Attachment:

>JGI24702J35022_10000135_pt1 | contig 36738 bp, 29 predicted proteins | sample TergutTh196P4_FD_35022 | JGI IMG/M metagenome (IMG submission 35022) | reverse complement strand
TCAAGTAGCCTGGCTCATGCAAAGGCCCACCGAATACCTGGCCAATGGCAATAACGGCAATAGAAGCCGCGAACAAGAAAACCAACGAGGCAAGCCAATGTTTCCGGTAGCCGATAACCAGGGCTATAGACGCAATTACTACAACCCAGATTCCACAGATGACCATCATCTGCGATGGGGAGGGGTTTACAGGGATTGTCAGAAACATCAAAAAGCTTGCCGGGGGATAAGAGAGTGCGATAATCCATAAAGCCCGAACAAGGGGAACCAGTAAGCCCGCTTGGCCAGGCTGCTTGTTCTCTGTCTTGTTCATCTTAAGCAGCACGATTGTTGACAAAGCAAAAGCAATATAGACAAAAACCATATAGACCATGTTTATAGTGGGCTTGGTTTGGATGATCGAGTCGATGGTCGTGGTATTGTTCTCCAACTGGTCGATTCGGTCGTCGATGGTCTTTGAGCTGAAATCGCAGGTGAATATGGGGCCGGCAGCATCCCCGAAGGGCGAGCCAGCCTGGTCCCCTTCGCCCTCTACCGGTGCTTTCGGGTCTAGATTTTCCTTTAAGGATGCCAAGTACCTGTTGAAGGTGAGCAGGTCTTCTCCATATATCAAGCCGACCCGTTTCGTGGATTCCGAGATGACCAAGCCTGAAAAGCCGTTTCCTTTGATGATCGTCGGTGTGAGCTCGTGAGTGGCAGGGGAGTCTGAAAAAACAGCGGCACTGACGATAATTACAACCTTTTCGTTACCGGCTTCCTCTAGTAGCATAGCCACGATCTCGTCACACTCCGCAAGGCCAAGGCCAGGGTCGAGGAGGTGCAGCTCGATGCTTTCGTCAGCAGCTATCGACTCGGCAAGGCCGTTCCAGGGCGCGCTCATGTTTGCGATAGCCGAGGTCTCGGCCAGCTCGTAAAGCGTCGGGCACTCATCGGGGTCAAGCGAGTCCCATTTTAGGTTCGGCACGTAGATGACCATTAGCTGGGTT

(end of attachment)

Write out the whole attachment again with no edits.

>JGI24702J35022_10000135_pt1 | contig 36738 bp, 29 predicted proteins | sample TergutTh196P4_FD_35022 | JGI IMG/M metagenome (IMG submission 35022) | reverse complement strand
TCAAGTAGCCTGGCTCATGCAAAGGCCCACCGAATACCTGGCCAATGGCAATAACGGCAATAGAAGCCGCGAACAAGAAAACCAACGAGGCAAGCCAATGTTTCCGGTAGCCGATAACCAGGGCTATAGACGCAATTACTACAACCCAGATTCCACAGATGACCATCATCTGCGATGGGGAGGGGTTTACAGGGATTGTCAGAAACATCAAAAAGCTTGCCGGGGGATAAGAGAGTGCGATAATCCATAAAGCCCGAACAAGGGGAACCAGTAAGCCCGCTTGGCCAGGCTGCTTGTTCTCTGTCTTGTTCATCTTAAGCAGCACGATTGTTGACAAAGCAAAAGCAATATAGACAAAAACCATATAGACCATGTTTATAGTGGGCTTGGTTTGGATGATCGAGTCGATGGTCGTGGTATTGTTCTCCAACTGGTCGATTCGGTCGTCGATGGTCTTTGAGCTGAAATCGCAGGTGAATATGGGGCCGGCAGCATCCCCGAAGGGCGAGCCAGCCTGGTCCCCTTCGCCCTCTACCGGTGCTTTCGGGTCTAGATTTTCCTTTAAGGATGCCAAGTACCTGTTGAAGGTGAGCAGGTCTTCTCCATATATCAAGCCGACCCGTTTCGTGGATTCCGAGATGACCAAGCCTGAAAAGCCGTTTCCTTTGATGATCGTCGGTGTGAGCTCGTGAGTGGCAGGGGAGTCTGAAAAAACAGCGGCACTGACGATAATTACAACCTTTTCGTTACCGGCTTCCTCTAGTAGCATAGCCACGATCTCGTCACACTCCGCAAGGCCAAGGCCAGGGTCGAGGAGGTGCAGCTCGATGCTTTCGTCAGCAGCTATCGACTCGGCAAGGCCGTTCCAGGGCGCGCTCATGTTTGCGATAGCCGAGGTCTCGGCCAGCTCGTAAAGCGTCGGGCACTCATCGGGGTCAAGCGAGTCCCATTTTAGGTTCGGCACGTAGATGACCATTAGCTGGGTT